Although an adopted child will obviously always retain a connection with their birth parents biologically, the same cannot be said for their legal connection.
Under New Zealand law
There are three ways you could claim an interest in an estate if you are not provided for in the deceased’s Will. The first is the Family Protection Act 1955, the second is the Law Reform (Testamentary Promises) Act 1949, and the third is the Property (Relationships) Act 1976. The Law Reform (Testamentary Promises) Act is relevant where the person claiming an interest in the Estate was promised to be included in the Will in exchange for providing services to the deceased. The Property (Relationships) Act is relevant for marriages, civil unions and de facto relationships.
The purpose of the Family Protection Act is to make provision in the deceased’s Estate for persons who the Court thinks should have been provided for (although were not mentioned in the deceased’s Will). Only certain persons may make such an application, including a child of the deceased.
However, the Adoption Act 1955 changes the legal relationship between an adopted child and his or her birth parent “for all purposes, whether civil, criminal, or otherwise”, unless specifically excepted by statute. When an adoption order is made, the child ceases to be the child of their birth parents for legal purposes. Orders relevant to the provision of financial support from a birth parent may still be available if the adopted child is under the age of 6 years. However, unless the adoption has taken place after the birth parent’s latest Will was signed, the child will not be able to claim an interest in the Estate by way of being a birth child.
The original policy reason behind the Adoption Act was to ensure that children who were at the time referred to as “illegitimate” would become “legitimate”, as if born into the adoptive couple’s family. The adoptive child would lose his or her “illegitimate” status, the adoptive parents would have a child for all purposes, and the birth parents would no longer have any legal connection to their child and their identity as birth parents was secret.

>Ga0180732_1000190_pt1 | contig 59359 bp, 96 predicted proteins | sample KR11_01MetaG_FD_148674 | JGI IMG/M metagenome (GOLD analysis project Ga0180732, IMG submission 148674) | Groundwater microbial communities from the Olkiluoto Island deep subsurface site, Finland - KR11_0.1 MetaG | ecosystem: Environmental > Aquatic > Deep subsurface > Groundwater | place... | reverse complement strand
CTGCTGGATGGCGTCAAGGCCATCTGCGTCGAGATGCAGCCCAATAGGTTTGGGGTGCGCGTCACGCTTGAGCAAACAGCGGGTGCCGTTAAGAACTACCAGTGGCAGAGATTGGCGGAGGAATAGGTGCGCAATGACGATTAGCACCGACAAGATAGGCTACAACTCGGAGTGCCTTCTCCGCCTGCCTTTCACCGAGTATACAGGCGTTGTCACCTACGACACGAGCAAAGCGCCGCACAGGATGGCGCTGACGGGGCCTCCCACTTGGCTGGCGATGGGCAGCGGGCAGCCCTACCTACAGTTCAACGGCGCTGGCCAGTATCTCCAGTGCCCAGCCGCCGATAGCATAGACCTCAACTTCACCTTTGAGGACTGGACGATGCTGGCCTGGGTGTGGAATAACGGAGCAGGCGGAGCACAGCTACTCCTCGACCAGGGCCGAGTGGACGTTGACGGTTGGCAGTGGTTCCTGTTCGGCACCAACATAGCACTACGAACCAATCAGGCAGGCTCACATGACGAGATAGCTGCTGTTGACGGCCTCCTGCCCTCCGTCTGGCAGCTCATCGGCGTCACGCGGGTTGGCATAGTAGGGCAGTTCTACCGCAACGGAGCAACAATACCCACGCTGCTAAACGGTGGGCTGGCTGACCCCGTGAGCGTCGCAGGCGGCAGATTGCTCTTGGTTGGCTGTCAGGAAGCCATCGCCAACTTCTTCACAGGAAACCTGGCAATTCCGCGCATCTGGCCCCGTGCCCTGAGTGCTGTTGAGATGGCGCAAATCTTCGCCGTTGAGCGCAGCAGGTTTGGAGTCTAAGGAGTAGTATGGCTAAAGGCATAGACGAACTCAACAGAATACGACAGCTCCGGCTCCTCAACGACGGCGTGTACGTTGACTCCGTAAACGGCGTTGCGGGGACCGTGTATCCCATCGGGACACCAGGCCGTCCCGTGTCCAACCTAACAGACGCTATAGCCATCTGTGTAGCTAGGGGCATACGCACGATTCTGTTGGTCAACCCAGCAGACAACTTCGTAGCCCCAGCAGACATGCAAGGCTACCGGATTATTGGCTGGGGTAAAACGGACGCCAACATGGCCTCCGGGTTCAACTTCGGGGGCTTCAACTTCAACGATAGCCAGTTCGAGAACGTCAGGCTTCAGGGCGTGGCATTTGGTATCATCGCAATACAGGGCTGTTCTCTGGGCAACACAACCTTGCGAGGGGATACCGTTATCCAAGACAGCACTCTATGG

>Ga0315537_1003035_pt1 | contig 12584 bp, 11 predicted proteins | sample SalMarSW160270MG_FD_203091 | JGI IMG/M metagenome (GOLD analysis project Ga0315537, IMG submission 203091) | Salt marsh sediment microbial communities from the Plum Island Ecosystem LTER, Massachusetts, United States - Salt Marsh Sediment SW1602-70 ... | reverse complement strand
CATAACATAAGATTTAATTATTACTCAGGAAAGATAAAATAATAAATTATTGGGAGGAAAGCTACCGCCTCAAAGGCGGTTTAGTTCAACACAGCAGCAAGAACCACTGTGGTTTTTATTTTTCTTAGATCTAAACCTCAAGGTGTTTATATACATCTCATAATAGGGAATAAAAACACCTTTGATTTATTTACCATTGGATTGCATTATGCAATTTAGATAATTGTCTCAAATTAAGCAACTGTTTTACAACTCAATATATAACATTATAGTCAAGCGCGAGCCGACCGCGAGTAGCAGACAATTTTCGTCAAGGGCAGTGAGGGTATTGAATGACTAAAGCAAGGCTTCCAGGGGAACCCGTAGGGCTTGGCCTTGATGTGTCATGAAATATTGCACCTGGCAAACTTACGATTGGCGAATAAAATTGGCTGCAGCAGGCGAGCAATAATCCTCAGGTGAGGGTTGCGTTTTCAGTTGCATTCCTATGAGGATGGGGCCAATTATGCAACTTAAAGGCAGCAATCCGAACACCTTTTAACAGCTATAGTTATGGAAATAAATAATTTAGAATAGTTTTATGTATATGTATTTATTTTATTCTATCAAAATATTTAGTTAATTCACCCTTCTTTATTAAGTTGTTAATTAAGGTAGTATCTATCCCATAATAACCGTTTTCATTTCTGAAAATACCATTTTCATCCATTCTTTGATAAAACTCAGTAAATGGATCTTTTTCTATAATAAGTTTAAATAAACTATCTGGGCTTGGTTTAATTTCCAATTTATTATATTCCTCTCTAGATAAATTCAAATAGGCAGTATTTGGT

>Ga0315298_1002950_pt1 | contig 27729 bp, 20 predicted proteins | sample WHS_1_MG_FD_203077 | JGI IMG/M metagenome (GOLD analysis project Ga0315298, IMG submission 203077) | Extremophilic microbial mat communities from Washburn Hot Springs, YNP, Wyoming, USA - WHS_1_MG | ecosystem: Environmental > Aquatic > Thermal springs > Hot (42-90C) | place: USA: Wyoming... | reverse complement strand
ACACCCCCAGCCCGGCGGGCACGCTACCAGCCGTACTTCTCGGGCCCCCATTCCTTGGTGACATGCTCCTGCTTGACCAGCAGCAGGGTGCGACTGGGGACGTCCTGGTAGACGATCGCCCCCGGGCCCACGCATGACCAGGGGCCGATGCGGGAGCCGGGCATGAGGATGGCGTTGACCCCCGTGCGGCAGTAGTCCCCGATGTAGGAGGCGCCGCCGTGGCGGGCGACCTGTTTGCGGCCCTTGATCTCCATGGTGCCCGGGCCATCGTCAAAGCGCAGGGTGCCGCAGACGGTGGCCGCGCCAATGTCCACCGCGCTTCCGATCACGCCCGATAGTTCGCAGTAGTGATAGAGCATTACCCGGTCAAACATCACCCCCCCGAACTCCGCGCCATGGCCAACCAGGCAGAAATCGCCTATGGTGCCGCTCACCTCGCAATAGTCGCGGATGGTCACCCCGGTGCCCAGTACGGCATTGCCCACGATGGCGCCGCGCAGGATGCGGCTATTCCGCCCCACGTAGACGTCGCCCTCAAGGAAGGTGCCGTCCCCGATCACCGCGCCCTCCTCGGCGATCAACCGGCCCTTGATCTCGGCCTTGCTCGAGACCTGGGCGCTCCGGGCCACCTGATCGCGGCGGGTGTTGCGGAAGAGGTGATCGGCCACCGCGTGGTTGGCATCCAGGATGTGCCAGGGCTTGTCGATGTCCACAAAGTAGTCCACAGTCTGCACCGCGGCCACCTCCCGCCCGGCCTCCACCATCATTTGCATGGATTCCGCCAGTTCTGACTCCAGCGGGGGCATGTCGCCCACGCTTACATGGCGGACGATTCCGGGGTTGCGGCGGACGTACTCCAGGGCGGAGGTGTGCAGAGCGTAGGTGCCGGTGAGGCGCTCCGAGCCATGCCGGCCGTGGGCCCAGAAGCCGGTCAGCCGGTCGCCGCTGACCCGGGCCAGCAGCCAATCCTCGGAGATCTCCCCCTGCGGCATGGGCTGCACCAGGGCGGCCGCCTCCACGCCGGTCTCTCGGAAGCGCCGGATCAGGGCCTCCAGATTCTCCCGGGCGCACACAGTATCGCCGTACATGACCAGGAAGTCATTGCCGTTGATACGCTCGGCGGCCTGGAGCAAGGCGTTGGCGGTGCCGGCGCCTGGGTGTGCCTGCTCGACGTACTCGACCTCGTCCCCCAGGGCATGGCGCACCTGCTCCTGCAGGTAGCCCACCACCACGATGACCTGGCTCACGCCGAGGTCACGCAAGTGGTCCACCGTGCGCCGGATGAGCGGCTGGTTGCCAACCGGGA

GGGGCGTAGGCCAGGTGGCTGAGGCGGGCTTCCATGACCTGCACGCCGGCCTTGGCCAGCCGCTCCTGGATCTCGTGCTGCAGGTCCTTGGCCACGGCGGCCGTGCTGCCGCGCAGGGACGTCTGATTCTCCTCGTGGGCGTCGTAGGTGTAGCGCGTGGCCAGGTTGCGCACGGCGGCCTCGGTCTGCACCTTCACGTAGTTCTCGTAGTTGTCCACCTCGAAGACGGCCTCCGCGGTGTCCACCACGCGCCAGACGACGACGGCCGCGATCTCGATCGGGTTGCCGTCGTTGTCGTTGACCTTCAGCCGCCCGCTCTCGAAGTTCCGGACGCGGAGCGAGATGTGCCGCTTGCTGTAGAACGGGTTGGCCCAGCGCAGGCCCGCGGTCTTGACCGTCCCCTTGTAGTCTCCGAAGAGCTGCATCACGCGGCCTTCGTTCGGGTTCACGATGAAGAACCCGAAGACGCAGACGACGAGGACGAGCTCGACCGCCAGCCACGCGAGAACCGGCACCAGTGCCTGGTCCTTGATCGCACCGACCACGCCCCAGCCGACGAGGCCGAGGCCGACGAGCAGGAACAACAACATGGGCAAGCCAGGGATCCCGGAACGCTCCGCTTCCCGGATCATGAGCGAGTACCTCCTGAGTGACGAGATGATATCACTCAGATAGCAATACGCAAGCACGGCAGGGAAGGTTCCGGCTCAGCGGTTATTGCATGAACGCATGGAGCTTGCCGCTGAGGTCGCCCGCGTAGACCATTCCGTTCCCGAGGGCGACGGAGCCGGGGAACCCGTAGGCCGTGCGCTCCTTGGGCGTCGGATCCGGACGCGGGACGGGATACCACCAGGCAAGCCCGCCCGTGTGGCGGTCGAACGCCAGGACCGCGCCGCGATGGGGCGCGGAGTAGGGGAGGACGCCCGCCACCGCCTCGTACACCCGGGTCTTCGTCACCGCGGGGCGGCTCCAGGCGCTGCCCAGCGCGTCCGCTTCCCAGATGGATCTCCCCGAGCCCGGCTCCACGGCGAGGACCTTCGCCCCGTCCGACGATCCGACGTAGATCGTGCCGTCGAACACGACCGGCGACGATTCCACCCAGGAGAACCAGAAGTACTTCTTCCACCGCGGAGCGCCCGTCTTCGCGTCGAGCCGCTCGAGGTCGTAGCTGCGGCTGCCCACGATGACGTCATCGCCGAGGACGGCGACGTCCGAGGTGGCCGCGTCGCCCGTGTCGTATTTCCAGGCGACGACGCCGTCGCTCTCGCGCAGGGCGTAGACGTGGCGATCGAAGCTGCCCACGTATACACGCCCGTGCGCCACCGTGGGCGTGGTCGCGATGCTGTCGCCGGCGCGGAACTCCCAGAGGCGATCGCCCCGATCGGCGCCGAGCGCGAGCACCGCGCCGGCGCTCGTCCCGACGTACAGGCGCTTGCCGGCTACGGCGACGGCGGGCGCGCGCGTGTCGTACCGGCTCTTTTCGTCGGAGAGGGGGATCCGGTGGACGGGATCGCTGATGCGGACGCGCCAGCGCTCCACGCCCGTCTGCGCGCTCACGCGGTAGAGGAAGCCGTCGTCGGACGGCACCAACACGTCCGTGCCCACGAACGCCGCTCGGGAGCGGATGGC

The government, recognizing that this infringed the adopted child’s right to know their genetic origins, slightly retracted this definitive stance by passing the Adult Adoption Information Act 1985. The Adult Adoption Information Act allowed children adopted after 1 March 1986 the right to know the name of their birth parents. Birth parents who adopted out their children before 1 March 1986 have the option to keep their identity secret or reveal their identity.
The Adoption Act 1955 remains unchanged in all other respects. It still remains that for all legal purposes, including for the purposes of estates, an adopted child is deemed to cease to be the child of his birth parents.
This is an unfortunate result for adoptive children looking to claim in their birth parents’ estates, however the legislation, and the Supreme Court’s interpretation of the legislation, has at least provided clarity on this area of the law.
Adoptions according to Maori custom
The Adoption Act states that no adoption in accordance with Maori custom shall be of any effect, whether in respect of succession or otherwise. The adoptive child may therefore have continuing rights against his or her birth parent.
Te Ture Whenua Maori Act 1993 provides a mechanism for whangai to receive beneficially under their adoptive parents’ Wills. Whangai means persons adopted in accordance with tikanga Maori (Maori customary law).
The Maori Land Court may determine whether a person is or is not to be recognised as having been a whangai of a deceased person. If the Maori Land Court determines a person is to be recognised as whangai, it may order that the whangai be entitled to succeed to Maori freehold land as if they had been the child of the deceased, and/or that the whangai shall not be entitled to succeed to their birth parents’ interests in Maori freehold land.
For assistance in finding out how the law applies to your specific circumstances, please contact Cathy Fisher or Lauren Corbett.